In his novels, Melvyn Bragg has always shown complete disregard for the 'modern' and the 'experimental' in fiction. He writes as if Joyce, Virginia Woolf and Hemingway had never been. In style, structure and content he is closer to the traditional 19th-century novelist than to most of his contemporaries. Like Hardy, he places his characters in a particular rural and small town setting—in his case, Cumberland—and chronicles the tensions and conflicts between different generations of the same family, between husband and wife, between individual and society. He believes that an author should take into account the usefulness of his book to its reader. The first-person narrator in … The Nerve says that 'where possible, fiction, like all imaginative writing, should be helpful; the very best is beautiful and truthful and instances of those aspects of life are all the help we need.'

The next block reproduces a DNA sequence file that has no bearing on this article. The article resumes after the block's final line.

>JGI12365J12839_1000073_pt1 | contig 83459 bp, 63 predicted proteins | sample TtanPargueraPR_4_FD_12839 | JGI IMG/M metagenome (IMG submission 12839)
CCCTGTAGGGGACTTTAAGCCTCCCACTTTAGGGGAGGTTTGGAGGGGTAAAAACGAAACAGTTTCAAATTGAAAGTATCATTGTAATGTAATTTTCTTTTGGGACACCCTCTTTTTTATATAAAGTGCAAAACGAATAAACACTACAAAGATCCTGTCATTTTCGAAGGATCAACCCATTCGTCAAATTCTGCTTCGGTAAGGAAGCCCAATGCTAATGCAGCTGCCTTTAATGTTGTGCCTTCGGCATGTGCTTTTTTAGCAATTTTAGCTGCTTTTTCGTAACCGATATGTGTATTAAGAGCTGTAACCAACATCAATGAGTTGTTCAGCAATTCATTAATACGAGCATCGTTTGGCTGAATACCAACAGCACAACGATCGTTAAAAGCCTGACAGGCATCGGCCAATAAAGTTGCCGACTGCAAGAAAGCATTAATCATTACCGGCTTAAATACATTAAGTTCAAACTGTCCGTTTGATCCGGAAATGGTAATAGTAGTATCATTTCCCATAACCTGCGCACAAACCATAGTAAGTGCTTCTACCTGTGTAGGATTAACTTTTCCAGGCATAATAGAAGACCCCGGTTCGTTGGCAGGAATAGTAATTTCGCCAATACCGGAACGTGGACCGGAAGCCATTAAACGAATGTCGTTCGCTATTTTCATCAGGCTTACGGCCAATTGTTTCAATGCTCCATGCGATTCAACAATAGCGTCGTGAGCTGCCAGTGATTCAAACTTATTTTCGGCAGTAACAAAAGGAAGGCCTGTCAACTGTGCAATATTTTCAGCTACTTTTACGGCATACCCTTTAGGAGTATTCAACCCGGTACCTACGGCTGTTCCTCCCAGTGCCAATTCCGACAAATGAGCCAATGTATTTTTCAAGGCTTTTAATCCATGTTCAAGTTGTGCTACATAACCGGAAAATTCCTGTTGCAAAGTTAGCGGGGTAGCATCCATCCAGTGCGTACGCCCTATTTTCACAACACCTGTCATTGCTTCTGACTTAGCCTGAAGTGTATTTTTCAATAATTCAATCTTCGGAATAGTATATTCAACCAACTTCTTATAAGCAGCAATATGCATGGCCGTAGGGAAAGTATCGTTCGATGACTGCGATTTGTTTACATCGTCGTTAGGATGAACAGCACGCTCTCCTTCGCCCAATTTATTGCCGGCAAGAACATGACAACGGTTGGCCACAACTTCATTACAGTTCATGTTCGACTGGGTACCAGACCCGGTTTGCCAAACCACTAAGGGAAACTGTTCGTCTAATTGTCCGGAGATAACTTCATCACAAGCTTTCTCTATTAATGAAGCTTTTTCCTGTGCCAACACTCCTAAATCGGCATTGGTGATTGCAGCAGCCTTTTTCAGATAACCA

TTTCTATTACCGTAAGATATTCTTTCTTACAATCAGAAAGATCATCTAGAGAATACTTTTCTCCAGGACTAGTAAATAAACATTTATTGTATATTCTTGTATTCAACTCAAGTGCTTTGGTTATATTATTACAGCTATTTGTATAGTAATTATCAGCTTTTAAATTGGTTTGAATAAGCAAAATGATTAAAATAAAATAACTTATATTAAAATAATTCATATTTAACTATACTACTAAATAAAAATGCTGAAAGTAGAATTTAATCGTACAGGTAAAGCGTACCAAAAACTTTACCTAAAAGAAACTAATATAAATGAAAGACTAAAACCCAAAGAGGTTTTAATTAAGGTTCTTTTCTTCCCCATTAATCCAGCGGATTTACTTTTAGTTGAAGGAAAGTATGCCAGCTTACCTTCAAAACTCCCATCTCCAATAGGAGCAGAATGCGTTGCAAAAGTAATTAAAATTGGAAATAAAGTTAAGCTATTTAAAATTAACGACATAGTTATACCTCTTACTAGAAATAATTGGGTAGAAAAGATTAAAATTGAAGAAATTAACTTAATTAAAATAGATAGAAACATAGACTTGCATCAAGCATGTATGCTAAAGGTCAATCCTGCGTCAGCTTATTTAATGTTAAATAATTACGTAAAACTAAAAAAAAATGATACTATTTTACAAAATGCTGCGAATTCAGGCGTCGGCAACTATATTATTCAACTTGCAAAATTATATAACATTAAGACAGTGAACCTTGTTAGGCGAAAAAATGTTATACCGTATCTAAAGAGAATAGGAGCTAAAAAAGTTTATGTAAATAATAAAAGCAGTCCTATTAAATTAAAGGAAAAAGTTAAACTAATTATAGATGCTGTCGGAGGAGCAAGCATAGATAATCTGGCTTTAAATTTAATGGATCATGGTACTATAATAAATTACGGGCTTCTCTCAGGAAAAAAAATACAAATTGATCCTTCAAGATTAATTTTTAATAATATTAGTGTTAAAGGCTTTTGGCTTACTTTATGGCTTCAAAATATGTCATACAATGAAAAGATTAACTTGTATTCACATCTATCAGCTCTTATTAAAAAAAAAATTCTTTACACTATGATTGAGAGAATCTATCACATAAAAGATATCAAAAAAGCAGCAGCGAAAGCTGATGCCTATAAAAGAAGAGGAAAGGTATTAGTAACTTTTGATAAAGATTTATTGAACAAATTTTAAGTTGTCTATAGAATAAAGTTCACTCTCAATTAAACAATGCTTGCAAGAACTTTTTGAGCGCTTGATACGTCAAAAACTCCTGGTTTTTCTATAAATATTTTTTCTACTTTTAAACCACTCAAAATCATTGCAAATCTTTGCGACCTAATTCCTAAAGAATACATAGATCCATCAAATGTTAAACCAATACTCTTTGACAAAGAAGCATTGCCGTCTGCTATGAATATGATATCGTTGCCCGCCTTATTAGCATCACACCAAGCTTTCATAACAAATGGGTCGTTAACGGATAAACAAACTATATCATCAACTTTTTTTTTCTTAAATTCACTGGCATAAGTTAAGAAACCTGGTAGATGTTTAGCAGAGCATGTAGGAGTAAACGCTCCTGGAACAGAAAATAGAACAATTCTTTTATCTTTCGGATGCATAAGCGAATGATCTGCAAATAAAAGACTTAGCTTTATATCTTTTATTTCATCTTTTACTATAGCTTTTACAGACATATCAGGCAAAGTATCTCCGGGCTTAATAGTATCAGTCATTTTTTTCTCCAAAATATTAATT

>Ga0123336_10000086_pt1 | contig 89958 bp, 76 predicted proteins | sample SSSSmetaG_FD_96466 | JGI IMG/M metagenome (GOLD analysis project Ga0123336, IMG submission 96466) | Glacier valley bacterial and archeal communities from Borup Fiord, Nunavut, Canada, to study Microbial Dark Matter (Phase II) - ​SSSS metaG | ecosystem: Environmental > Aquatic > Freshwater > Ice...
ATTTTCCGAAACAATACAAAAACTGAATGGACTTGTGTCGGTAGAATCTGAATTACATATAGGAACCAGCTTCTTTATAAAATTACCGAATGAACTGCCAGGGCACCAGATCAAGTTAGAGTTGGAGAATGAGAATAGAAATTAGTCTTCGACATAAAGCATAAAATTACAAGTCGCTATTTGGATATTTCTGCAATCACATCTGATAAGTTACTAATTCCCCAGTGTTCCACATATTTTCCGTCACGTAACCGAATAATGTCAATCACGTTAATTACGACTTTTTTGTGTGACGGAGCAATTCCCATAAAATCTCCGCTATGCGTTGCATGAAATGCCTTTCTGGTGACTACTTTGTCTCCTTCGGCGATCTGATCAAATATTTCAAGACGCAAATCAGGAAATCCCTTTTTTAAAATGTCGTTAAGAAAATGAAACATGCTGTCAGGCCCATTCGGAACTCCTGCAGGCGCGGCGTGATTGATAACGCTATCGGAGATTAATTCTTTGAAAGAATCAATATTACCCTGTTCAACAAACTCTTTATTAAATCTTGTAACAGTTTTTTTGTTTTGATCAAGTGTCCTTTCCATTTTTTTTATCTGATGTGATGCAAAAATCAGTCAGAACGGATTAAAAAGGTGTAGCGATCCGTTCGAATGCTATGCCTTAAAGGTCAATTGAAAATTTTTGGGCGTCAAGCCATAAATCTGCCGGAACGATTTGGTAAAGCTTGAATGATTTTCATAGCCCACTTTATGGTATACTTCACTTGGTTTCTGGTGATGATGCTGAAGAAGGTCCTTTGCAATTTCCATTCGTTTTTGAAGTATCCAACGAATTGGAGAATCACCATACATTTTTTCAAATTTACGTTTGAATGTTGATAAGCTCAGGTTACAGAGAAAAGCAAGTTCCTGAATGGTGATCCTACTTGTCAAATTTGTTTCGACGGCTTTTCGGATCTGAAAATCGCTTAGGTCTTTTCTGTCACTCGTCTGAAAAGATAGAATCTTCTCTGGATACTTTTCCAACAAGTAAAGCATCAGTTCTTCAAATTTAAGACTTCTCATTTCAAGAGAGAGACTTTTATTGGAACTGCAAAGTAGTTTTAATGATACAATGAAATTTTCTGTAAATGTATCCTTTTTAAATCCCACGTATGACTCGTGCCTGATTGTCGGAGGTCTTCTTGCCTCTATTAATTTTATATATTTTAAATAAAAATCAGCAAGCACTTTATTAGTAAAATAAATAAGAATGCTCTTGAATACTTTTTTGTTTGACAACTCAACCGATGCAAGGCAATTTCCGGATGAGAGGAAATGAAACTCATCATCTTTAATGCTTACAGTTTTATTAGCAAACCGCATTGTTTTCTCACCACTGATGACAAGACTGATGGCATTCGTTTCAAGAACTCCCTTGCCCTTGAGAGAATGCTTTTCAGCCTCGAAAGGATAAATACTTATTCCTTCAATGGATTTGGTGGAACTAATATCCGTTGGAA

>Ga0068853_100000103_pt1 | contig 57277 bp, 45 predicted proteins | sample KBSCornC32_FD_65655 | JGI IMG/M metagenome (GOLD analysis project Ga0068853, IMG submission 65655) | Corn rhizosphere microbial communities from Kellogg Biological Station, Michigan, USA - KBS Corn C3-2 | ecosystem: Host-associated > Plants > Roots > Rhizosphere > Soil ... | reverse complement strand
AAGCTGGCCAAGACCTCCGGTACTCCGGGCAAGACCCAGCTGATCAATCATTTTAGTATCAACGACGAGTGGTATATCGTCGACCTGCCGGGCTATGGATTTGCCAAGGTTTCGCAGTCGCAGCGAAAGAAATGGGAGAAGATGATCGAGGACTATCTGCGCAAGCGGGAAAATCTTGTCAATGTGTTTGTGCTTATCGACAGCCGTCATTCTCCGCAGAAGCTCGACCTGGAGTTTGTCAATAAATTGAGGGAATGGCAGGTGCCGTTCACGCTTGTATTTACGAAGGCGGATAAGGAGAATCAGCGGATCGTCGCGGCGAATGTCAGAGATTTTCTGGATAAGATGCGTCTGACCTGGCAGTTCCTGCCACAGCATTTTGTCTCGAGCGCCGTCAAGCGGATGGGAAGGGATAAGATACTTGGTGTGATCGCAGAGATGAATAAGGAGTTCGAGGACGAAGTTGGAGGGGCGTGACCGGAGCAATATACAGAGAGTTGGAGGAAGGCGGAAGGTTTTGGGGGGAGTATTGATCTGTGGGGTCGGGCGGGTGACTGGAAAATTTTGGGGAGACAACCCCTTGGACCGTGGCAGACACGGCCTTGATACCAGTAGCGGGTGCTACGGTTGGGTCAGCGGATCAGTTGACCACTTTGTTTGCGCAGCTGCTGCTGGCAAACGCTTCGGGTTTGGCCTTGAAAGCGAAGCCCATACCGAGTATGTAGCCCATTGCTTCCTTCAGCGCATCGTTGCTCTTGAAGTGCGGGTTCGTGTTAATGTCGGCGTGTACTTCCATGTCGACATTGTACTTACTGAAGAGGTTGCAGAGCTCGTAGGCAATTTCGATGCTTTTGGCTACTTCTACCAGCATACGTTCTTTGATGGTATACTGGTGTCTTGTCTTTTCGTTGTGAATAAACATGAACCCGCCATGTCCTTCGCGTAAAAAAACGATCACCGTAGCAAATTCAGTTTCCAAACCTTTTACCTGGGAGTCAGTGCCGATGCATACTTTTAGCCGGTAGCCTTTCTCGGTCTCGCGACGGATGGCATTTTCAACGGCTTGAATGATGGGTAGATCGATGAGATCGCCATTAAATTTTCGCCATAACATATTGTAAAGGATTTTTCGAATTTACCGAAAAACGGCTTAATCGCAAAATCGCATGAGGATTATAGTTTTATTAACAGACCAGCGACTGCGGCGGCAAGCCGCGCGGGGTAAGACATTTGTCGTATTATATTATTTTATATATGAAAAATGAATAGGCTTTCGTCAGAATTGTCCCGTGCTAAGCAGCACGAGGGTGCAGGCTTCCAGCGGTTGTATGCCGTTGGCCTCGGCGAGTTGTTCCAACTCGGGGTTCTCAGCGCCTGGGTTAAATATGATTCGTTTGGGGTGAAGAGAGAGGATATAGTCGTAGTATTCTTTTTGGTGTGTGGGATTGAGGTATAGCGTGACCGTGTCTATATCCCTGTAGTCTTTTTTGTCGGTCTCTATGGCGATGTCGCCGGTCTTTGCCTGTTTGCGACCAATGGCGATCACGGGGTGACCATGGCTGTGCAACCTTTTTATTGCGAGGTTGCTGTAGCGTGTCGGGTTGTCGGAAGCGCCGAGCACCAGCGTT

Bragg is most helpful in making you see the importance of work, as something either satisfying or soul-destroying…. [He] has the knack of bringing to life the handling of tools and materials…. This, I had thought, together with his accurate picture of the country between the Lake District and the Solway Firth, was his main achievement. His characters had never seemed as interesting as what they did or where they were.
The Silken Net is Bragg's best book yet; at last he is as successful with people as with place. (pp. 253-54)
John Mellors, in The Listener (© British Broadcasting Corp. 1974; reprinted by permission of John Mellors), August 22, 1974.